Join our Private Facebook group

horizontal rule

The Park
Committee Members
Contact Information

The Heathland

The 54 hectares of heathland is located on sandy well drained soil.  It has a great diversity of plant species and is the last large remnant left of Cheltenham heathland.  It consists of four main layers of vegetation:

        trees dominated by Coastal Manna Gum (Eucalyptus Pryoriana),

        large shrubs,

        small shrubs, sedges and grasses

        ground covers and herbs

The heathland is the most intact plant community in Braeside Park, having the least amount of weed invasion.  It is zoned as a conservation area in the master plan so access is limited.  Permission to enter can be obtained from the ranger.

River Red Gum Grassy Woodland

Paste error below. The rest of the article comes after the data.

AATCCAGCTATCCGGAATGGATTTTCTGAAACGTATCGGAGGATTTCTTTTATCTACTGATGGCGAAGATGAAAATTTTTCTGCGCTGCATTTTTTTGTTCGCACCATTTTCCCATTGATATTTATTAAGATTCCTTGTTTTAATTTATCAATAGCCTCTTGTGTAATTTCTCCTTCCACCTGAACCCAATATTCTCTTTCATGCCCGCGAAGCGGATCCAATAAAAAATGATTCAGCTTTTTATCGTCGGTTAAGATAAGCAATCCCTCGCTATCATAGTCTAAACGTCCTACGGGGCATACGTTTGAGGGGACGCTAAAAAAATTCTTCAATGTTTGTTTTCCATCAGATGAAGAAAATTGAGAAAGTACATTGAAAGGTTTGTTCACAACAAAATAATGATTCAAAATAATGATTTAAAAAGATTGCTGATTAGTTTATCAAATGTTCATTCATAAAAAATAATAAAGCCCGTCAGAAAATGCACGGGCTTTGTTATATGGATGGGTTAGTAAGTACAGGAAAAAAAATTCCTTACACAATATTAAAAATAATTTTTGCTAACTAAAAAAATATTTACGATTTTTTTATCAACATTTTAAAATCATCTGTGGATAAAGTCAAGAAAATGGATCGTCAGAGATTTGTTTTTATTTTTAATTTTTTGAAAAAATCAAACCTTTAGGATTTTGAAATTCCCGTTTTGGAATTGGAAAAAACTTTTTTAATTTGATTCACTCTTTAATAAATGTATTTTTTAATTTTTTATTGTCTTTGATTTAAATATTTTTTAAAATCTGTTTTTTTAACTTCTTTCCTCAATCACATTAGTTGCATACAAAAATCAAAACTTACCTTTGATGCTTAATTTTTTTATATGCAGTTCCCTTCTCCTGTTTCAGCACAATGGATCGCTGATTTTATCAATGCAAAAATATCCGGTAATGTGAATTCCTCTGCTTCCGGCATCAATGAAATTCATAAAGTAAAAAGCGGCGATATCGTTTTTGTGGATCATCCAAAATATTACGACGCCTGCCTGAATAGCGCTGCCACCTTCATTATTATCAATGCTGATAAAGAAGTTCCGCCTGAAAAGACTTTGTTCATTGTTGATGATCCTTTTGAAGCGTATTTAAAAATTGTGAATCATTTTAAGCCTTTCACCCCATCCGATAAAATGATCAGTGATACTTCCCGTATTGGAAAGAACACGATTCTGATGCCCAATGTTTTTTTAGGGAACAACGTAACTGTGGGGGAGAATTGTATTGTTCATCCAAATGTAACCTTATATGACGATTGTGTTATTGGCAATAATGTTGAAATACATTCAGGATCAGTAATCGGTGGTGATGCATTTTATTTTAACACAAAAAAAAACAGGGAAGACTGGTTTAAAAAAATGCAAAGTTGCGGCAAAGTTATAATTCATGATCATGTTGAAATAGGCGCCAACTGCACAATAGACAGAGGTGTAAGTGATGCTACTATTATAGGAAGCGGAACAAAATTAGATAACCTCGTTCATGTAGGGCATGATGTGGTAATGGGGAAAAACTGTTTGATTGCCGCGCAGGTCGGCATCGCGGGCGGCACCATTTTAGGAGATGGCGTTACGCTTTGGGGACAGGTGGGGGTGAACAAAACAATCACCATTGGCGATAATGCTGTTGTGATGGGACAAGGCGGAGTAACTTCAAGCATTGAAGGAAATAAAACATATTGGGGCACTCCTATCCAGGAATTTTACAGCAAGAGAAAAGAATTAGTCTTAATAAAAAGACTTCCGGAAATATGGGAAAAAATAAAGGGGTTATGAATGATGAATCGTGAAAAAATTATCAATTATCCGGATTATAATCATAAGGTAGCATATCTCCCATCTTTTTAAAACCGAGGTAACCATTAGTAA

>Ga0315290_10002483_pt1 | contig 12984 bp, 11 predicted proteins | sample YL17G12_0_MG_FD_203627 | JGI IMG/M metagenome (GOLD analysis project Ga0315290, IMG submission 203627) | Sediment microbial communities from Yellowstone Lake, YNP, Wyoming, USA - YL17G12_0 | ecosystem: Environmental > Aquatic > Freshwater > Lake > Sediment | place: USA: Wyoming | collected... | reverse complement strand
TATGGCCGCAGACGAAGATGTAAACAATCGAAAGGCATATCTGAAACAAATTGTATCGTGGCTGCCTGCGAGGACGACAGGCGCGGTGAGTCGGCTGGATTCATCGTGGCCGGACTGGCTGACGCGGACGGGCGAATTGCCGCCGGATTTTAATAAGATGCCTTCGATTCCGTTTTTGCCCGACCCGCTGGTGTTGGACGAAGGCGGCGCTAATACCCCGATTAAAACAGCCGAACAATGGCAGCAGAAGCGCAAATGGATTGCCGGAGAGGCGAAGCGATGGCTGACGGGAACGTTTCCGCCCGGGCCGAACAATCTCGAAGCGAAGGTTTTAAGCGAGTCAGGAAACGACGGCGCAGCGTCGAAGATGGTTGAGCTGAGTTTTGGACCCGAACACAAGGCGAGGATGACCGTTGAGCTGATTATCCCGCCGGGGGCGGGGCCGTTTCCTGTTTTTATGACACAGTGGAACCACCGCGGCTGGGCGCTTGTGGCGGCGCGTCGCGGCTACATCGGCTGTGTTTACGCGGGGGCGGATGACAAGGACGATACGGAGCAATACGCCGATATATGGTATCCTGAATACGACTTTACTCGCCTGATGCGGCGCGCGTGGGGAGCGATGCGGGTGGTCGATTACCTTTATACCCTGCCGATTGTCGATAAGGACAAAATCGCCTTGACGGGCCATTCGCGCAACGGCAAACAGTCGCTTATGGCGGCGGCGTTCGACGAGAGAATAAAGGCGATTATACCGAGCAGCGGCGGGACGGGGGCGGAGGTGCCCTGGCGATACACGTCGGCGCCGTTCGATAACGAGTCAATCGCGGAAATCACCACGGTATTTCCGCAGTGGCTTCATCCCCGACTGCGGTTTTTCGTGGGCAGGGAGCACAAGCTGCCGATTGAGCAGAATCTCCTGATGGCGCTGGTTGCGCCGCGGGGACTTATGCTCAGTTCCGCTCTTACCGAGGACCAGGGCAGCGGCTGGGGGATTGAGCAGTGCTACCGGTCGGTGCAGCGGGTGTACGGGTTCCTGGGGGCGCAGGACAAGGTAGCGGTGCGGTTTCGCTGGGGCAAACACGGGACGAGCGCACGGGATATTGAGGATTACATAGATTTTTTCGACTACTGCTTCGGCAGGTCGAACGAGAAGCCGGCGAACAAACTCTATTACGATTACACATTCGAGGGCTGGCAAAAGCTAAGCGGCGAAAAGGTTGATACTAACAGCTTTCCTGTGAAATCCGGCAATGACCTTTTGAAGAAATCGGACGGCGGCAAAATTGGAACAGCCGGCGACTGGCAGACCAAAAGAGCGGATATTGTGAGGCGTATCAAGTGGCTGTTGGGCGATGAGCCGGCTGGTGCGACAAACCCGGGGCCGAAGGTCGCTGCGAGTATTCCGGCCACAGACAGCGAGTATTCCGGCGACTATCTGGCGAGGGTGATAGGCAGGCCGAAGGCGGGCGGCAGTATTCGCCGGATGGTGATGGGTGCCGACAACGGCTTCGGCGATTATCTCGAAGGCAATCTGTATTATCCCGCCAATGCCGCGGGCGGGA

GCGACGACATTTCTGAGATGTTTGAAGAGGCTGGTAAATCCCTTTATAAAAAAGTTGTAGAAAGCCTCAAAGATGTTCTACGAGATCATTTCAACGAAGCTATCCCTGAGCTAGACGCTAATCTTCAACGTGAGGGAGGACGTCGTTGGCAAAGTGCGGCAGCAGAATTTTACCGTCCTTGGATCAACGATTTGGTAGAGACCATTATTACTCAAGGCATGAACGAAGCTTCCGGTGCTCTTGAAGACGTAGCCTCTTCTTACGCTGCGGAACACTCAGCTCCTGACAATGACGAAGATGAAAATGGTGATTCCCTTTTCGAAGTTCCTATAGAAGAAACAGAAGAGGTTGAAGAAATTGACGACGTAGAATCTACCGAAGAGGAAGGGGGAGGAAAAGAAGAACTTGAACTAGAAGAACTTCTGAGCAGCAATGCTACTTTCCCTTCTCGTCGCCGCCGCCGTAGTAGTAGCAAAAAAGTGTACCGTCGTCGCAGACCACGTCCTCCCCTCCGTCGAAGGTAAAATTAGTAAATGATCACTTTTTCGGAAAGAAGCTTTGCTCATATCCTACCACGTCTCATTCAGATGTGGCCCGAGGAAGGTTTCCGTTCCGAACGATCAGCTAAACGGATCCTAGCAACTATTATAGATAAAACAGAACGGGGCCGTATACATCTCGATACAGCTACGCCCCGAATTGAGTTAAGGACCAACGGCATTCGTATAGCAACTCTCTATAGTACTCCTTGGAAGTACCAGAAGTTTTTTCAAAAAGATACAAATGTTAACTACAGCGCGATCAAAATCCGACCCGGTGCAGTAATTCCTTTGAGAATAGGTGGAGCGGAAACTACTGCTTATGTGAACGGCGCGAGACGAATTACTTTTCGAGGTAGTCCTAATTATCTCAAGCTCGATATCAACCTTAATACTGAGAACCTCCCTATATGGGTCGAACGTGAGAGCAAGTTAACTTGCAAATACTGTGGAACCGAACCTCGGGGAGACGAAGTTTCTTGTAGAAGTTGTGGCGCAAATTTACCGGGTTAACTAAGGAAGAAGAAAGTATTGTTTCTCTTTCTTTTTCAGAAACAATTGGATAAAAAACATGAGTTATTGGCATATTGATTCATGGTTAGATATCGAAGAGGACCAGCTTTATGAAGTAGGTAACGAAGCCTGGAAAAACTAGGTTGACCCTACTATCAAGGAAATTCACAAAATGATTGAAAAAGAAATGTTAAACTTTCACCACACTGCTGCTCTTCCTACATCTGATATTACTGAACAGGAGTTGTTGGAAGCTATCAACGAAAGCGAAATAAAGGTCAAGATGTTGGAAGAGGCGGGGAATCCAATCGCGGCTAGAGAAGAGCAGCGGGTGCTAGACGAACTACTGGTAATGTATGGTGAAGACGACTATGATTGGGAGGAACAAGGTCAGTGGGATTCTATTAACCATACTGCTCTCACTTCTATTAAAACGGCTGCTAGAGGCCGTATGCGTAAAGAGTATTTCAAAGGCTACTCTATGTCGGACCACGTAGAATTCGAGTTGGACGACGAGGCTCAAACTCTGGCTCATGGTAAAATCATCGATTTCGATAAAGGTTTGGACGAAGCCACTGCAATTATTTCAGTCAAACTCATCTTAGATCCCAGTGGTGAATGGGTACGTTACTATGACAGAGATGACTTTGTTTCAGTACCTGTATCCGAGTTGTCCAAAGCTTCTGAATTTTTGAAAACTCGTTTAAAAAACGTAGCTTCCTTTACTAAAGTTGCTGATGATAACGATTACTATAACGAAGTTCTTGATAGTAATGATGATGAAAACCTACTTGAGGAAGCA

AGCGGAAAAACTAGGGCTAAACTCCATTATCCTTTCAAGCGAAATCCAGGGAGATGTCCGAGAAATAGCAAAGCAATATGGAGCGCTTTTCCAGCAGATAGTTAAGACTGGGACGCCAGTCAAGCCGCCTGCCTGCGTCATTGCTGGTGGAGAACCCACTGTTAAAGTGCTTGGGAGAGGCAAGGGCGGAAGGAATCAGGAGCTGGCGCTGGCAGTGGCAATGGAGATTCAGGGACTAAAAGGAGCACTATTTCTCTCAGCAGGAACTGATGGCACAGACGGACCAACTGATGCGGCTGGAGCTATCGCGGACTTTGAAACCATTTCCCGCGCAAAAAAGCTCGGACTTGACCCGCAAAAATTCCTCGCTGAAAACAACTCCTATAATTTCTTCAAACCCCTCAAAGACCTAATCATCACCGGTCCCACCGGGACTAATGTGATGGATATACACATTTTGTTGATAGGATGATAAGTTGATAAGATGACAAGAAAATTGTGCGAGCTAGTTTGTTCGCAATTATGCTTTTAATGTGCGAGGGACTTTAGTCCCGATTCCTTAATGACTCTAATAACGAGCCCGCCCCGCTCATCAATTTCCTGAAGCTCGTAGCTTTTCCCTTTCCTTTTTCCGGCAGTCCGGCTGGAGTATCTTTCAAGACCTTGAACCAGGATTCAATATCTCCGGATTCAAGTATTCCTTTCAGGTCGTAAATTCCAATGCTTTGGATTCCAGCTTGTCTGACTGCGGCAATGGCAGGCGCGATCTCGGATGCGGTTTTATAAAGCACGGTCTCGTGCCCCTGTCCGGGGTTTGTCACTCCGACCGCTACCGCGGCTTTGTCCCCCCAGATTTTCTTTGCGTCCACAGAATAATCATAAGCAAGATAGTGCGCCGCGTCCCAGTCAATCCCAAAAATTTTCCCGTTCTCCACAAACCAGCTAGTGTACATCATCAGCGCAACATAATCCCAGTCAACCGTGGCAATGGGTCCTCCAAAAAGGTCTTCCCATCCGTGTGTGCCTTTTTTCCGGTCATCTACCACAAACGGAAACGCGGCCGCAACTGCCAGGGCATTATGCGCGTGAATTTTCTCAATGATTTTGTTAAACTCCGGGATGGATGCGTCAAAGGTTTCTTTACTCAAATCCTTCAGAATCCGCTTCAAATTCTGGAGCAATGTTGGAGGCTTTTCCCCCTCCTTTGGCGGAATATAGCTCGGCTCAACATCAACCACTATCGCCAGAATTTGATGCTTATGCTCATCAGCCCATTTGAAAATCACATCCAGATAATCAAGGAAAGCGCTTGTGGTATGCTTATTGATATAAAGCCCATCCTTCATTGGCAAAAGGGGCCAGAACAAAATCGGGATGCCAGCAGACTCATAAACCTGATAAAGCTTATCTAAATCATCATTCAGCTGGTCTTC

The River Red Gum (Eucalyptus Camaldulensis) and grassland area covers 75 hectares and is considered to be of significant conservation value.  Few examples of this vegetation type remain in metropolitan Melbourne.  There is a high proportion of introduced grasses, principally pasture grasses, in this area due to the fact that it has a long history of cattle grazing.  Patches of the indigenous Kangaroo grass (Themeda triandra), which would have once dominated the understorey, and scattered orchids, remain in this area.


The wetland area covers 40 hectares in the south west corner of the park.  It consists of herbaceous natives and introduced plant species.  This plant community provides essential habitat for water dependent birds.  Water couch and other grasses fringe much of the wetland area and there are also patches of rushes and reeds.  These provide protection for nesting birds and their young.


Home The Park Activities Environments Gallery Membership Newsletter Committee Members Contact Information

Friends of Braeside Park
For problems or questions regarding this website contact Frank Russo.
Last updated: 06 August 2023.

 Join our Private Facebook Group